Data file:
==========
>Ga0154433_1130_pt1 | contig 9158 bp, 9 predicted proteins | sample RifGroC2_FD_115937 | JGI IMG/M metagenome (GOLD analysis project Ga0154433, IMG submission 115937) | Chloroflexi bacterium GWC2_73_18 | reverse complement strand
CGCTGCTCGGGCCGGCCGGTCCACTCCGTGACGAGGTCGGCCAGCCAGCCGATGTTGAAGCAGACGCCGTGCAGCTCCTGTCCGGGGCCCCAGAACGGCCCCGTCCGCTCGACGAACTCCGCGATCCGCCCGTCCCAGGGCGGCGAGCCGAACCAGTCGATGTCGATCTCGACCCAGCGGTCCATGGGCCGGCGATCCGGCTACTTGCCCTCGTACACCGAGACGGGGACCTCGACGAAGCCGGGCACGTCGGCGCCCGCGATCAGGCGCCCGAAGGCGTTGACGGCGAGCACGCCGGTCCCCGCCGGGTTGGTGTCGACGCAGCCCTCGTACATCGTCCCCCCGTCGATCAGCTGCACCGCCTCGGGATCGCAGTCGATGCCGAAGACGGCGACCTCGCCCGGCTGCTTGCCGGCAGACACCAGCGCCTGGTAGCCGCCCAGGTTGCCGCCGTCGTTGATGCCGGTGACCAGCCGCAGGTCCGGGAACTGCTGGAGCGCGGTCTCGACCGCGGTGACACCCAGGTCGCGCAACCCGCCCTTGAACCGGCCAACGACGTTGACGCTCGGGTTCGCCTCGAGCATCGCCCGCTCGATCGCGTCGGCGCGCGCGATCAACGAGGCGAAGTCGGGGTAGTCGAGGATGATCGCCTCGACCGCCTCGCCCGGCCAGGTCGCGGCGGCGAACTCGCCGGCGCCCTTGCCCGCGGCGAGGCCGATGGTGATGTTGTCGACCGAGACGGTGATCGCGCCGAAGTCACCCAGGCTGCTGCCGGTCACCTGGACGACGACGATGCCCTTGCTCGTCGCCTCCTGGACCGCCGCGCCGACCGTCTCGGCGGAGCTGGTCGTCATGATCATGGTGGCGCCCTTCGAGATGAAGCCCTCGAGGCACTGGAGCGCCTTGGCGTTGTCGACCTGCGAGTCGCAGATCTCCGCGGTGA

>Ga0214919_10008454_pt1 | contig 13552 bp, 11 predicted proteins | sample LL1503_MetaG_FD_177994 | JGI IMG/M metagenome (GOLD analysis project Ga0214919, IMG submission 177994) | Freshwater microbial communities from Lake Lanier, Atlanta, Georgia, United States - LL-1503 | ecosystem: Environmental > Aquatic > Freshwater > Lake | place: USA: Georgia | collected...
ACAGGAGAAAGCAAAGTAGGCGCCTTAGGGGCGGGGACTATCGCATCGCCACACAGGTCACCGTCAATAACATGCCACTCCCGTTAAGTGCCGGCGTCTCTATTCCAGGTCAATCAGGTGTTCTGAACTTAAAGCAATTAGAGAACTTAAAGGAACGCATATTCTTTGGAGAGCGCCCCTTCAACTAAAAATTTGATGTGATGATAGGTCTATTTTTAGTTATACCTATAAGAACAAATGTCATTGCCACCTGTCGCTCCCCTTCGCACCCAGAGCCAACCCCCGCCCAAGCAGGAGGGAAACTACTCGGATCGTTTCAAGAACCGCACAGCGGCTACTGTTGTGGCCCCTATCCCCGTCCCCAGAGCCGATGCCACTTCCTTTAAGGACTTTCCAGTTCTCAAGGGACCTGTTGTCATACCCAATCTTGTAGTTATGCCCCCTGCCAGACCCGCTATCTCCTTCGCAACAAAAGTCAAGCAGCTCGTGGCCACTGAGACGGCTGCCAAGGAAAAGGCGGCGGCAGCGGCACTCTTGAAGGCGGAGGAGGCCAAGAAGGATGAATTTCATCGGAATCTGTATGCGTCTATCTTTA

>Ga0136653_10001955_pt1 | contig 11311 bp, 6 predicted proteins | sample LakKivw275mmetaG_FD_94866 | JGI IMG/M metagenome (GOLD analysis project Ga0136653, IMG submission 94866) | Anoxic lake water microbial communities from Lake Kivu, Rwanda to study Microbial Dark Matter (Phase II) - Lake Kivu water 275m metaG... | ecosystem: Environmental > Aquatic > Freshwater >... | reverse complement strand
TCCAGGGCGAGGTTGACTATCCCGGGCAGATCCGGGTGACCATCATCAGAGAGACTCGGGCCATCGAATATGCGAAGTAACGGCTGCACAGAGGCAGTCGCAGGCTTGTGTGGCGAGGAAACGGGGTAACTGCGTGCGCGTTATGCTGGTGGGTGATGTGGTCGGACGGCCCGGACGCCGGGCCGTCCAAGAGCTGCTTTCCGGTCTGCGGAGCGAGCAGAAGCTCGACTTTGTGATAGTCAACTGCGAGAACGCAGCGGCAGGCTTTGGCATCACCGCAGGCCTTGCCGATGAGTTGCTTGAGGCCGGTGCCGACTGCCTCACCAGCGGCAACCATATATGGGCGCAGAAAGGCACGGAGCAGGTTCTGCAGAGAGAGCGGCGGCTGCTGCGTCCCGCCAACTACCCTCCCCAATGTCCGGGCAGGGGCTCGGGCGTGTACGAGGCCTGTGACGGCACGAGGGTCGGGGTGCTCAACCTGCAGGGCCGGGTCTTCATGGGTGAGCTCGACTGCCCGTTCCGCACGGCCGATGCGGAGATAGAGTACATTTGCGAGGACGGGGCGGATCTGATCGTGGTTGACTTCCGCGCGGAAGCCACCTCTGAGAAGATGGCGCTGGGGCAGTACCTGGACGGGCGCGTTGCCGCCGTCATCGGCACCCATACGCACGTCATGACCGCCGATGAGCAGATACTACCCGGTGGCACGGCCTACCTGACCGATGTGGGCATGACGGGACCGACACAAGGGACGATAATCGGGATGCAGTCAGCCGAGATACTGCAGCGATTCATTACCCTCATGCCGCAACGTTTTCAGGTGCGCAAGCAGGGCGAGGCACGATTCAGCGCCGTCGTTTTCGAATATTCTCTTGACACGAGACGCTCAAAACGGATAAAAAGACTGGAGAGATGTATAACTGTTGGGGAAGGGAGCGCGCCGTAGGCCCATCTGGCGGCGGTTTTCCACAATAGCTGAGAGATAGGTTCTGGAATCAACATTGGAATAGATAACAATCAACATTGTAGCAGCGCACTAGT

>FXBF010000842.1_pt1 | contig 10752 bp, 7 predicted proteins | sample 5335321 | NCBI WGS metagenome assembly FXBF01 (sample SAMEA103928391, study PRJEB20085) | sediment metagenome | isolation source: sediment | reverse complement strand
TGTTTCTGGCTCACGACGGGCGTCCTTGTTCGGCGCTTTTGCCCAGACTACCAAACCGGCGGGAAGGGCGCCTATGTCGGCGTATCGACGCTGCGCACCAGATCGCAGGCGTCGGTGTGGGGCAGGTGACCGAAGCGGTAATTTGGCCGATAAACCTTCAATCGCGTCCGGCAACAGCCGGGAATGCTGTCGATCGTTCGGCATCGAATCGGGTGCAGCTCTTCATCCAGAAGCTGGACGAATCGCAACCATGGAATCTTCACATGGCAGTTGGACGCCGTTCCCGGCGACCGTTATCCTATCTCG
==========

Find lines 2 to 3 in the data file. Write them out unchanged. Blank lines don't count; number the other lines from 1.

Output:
CGCTGCTCGGGCCGGCCGGTCCACTCCGTGACGAGGTCGGCCAGCCAGCCGATGTTGAAGCAGACGCCGTGCAGCTCCTGTCCGGGGCCCCAGAACGGCCCCGTCCGCTCGACGAACTCCGCGATCCGCCCGTCCCAGGGCGGCGAGCCGAACCAGTCGATGTCGATCTCGACCCAGCGGTCCATGGGCCGGCGATCCGGCTACTTGCCCTCGTACACCGAGACGGGGACCTCGACGAAGCCGGGCACGTCGGCGCCCGCGATCAGGCGCCCGAAGGCGTTGACGGCGAGCACGCCGGTCCCCGCCGGGTTGGTGTCGACGCAGCCCTCGTACATCGTCCCCCCGTCGATCAGCTGCACCGCCTCGGGATCGCAGTCGATGCCGAAGACGGCGACCTCGCCCGGCTGCTTGCCGGCAGACACCAGCGCCTGGTAGCCGCCCAGGTTGCCGCCGTCGTTGATGCCGGTGACCAGCCGCAGGTCCGGGAACTGCTGGAGCGCGGTCTCGACCGCGGTGACACCCAGGTCGCGCAACCCGCCCTTGAACCGGCCAACGACGTTGACGCTCGGGTTCGCCTCGAGCATCGCCCGCTCGATCGCGTCGGCGCGCGCGATCAACGAGGCGAAGTCGGGGTAGTCGAGGATGATCGCCTCGACCGCCTCGCCCGGCCAGGTCGCGGCGGCGAACTCGCCGGCGCCCTTGCCCGCGGCGAGGCCGATGGTGATGTTGTCGACCGAGACGGTGATCGCGCCGAAGTCACCCAGGCTGCTGCCGGTCACCTGGACGACGACGATGCCCTTGCTCGTCGCCTCCTGGACCGCCGCGCCGACCGTCTCGGCGGAGCTGGTCGTCATGATCATGGTGGCGCCCTTCGAGATGAAGCCCTCGAGGCACTGGAGCGCCTTGGCGTTGTCGACCTGCGAGTCGCAGATCTCCGCGGTGA

>Ga0214919_10008454_pt1 | contig 13552 bp, 11 predicted proteins | sample LL1503_MetaG_FD_177994 | JGI IMG/M metagenome (GOLD analysis project Ga0214919, IMG submission 177994) | Freshwater microbial communities from Lake Lanier, Atlanta, Georgia, United States - LL-1503 | ecosystem: Environmental > Aquatic > Freshwater > Lake | place: USA: Georgia | collected...